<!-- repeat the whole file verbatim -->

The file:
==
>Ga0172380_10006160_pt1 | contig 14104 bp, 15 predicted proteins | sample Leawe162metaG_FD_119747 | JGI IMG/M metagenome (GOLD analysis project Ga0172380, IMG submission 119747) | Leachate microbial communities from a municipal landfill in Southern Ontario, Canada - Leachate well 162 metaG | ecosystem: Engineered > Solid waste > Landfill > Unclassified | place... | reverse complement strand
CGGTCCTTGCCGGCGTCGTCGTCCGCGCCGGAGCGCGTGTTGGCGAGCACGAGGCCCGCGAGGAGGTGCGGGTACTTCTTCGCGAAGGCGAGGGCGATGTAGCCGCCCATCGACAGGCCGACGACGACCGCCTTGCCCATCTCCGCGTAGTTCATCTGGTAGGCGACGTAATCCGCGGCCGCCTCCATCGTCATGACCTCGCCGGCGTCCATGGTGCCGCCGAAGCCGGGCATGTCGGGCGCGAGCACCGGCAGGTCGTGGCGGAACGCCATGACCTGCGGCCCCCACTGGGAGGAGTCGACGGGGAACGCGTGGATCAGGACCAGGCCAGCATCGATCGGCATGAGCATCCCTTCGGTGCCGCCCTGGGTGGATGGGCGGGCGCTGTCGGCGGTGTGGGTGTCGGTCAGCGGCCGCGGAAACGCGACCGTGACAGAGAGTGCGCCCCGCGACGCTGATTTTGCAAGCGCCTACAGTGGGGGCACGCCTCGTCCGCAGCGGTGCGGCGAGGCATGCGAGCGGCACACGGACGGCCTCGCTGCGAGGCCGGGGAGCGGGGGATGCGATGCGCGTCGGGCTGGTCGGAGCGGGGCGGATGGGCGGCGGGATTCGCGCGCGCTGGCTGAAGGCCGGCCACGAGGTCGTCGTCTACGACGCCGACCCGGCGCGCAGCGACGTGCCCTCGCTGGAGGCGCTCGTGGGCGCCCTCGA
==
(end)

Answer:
>Ga0172380_10006160_pt1 | contig 14104 bp, 15 predicted proteins | sample Leawe162metaG_FD_119747 | JGI IMG/M metagenome (GOLD analysis project Ga0172380, IMG submission 119747) | Leachate microbial communities from a municipal landfill in Southern Ontario, Canada - Leachate well 162 metaG | ecosystem: Engineered > Solid waste > Landfill > Unclassified | place... | reverse complement strand
CGGTCCTTGCCGGCGTCGTCGTCCGCGCCGGAGCGCGTGTTGGCGAGCACGAGGCCCGCGAGGAGGTGCGGGTACTTCTTCGCGAAGGCGAGGGCGATGTAGCCGCCCATCGACAGGCCGACGACGACCGCCTTGCCCATCTCCGCGTAGTTCATCTGGTAGGCGACGTAATCCGCGGCCGCCTCCATCGTCATGACCTCGCCGGCGTCCATGGTGCCGCCGAAGCCGGGCATGTCGGGCGCGAGCACCGGCAGGTCGTGGCGGAACGCCATGACCTGCGGCCCCCACTGGGAGGAGTCGACGGGGAACGCGTGGATCAGGACCAGGCCAGCATCGATCGGCATGAGCATCCCTTCGGTGCCGCCCTGGGTGGATGGGCGGGCGCTGTCGGCGGTGTGGGTGTCGGTCAGCGGCCGCGGAAACGCGACCGTGACAGAGAGTGCGCCCCGCGACGCTGATTTTGCAAGCGCCTACAGTGGGGGCACGCCTCGTCCGCAGCGGTGCGGCGAGGCATGCGAGCGGCACACGGACGGCCTCGCTGCGAGGCCGGGGAGCGGGGGATGCGATGCGCGTCGGGCTGGTCGGAGCGGGGCGGATGGGCGGCGGGATTCGCGCGCGCTGGCTGAAGGCCGGCCACGAGGTCGTCGTCTACGACGCCGACCCGGCGCGCAGCGACGTGCCCTCGCTGGAGGCGCTCGTGGGCGCCCTCGA